[linux-elitists] network filesystem (not Samba nor NFS)

Academician Kula tkula@io.com
Tue Jun 15 19:57:16 PDT 2004


On Mon, Jun 14, 2004 at 04:47:28PM +0000, wuonm wrote:
> 
> After some research it seems that the only useable networked filesystem
> is AFS (openafs.org)
> 
> Any good/bad experience with this? with other? 

The place I work at, Iowa State University, uses AFS fairly heavily. 
I don't work for the group that maintains the service, but I use it
quite a bit. It's interesting enough that one of these days I'll get
around to setting it set up at home. 

Some of the nice things that I see about it are that: it is a true 
distributed filesystem --- volumes (a logical grouping of files,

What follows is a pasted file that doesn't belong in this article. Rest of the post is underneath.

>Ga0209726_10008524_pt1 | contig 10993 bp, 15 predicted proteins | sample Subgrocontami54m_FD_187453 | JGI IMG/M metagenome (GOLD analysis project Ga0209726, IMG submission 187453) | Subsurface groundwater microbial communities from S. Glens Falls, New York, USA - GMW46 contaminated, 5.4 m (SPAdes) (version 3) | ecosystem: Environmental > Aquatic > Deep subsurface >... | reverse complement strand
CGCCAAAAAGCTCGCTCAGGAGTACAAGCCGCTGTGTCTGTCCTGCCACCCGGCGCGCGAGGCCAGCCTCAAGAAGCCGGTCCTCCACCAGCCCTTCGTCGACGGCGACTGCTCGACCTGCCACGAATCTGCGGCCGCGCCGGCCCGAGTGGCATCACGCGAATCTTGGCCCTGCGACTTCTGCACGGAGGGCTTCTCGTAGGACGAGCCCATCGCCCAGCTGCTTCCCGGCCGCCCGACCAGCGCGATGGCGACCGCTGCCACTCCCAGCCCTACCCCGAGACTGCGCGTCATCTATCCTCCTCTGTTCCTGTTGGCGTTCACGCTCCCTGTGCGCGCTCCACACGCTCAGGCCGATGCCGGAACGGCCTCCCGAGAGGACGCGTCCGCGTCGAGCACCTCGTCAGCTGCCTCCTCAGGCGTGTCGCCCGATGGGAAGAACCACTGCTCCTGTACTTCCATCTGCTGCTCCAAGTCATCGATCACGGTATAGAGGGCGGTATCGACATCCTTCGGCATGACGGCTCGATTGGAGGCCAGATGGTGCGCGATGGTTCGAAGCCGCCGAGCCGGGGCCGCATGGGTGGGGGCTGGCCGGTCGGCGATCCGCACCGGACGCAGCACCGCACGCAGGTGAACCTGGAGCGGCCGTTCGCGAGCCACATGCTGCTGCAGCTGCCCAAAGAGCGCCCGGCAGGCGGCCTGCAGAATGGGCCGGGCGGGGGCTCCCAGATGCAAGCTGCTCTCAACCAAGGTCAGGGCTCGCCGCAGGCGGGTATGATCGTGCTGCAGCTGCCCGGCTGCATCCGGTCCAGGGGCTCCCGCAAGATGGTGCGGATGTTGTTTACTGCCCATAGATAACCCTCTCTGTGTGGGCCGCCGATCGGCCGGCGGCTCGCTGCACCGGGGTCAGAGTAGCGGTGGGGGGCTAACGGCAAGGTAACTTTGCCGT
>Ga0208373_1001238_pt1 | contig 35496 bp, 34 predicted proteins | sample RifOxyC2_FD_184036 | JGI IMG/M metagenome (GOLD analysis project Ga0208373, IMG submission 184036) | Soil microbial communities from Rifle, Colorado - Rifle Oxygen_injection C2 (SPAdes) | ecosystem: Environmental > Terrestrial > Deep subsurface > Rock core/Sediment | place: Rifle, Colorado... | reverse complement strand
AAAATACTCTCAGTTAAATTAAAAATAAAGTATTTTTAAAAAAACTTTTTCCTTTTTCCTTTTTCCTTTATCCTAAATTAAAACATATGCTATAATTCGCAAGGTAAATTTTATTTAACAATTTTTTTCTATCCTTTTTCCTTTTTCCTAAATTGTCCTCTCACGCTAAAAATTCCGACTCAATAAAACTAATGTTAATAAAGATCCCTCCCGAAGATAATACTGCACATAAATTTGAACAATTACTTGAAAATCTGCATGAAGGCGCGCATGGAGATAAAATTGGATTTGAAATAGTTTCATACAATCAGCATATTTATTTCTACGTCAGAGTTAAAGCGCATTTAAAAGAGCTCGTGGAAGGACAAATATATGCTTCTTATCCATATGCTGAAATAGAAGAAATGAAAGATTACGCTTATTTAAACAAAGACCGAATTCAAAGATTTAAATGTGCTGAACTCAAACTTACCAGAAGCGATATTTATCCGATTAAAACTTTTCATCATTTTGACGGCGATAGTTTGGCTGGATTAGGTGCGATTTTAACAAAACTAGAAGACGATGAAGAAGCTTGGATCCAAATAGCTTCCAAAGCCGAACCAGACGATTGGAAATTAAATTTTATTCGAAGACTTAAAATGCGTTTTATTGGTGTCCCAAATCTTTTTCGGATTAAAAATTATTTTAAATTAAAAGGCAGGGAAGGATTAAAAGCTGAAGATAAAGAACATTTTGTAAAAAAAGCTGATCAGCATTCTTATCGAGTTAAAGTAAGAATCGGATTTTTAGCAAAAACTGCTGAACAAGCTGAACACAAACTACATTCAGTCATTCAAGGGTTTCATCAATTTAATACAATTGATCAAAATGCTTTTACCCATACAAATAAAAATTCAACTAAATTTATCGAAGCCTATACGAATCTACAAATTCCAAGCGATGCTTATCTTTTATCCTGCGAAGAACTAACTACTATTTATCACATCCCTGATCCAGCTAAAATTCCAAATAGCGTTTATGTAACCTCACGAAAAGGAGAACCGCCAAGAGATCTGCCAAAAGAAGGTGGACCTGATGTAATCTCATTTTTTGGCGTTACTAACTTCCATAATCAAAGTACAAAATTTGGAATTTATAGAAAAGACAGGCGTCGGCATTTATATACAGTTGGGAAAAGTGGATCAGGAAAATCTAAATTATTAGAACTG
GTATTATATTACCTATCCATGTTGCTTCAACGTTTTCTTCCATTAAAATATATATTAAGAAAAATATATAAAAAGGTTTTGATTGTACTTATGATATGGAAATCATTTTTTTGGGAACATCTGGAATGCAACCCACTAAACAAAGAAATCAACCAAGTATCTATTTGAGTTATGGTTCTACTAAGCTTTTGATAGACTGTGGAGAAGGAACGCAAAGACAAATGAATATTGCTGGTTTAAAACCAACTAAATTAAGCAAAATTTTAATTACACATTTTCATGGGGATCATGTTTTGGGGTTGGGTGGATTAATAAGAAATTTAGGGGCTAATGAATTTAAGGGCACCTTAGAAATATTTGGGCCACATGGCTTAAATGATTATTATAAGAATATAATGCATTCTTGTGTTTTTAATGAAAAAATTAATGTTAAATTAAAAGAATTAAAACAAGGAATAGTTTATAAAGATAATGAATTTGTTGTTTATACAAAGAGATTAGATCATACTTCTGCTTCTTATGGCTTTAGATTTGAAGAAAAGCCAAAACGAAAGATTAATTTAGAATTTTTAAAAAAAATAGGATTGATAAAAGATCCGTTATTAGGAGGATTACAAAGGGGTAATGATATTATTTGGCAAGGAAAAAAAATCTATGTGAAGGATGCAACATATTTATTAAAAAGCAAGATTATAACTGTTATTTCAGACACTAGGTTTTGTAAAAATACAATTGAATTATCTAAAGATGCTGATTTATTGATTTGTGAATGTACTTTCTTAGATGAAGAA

one would probably have a volume for each user's home directory,
for example) can move from one afs server to another without the
client having to know about it; it's fairly well integrated with
Kerberos; it has a nice access control model (more advanced than
the standard user, group and world). 

Some downsides: it tends to be a bit more arcane --- you can find
a wealth of knowledge about NFS, for instance, but AFS tends to
take a bit more digging; it will involve the use of Kerberos for
authentication (which you may or may not see as an advantage; I
like it); and if you are interested in the 2.6 Linux kernel you'll
still have to wait a bit for AFS to work under it (2.6 changed the
mechanism by which AFS passed around authentication information,
and while the AFS group is working on fixing that, it seems to
have been a bit slow). 

>From what I understand (and, again, I've never ran an AFS service,
just used it) it is a bit steeper learning curve to get it running,
but once it is running, it just keeps running.

-- 
Thomas L. Kula | tkula@io.com | http://www.madscientistresearch.net
Mathom House upon the Canw, The People's Republic of Ames



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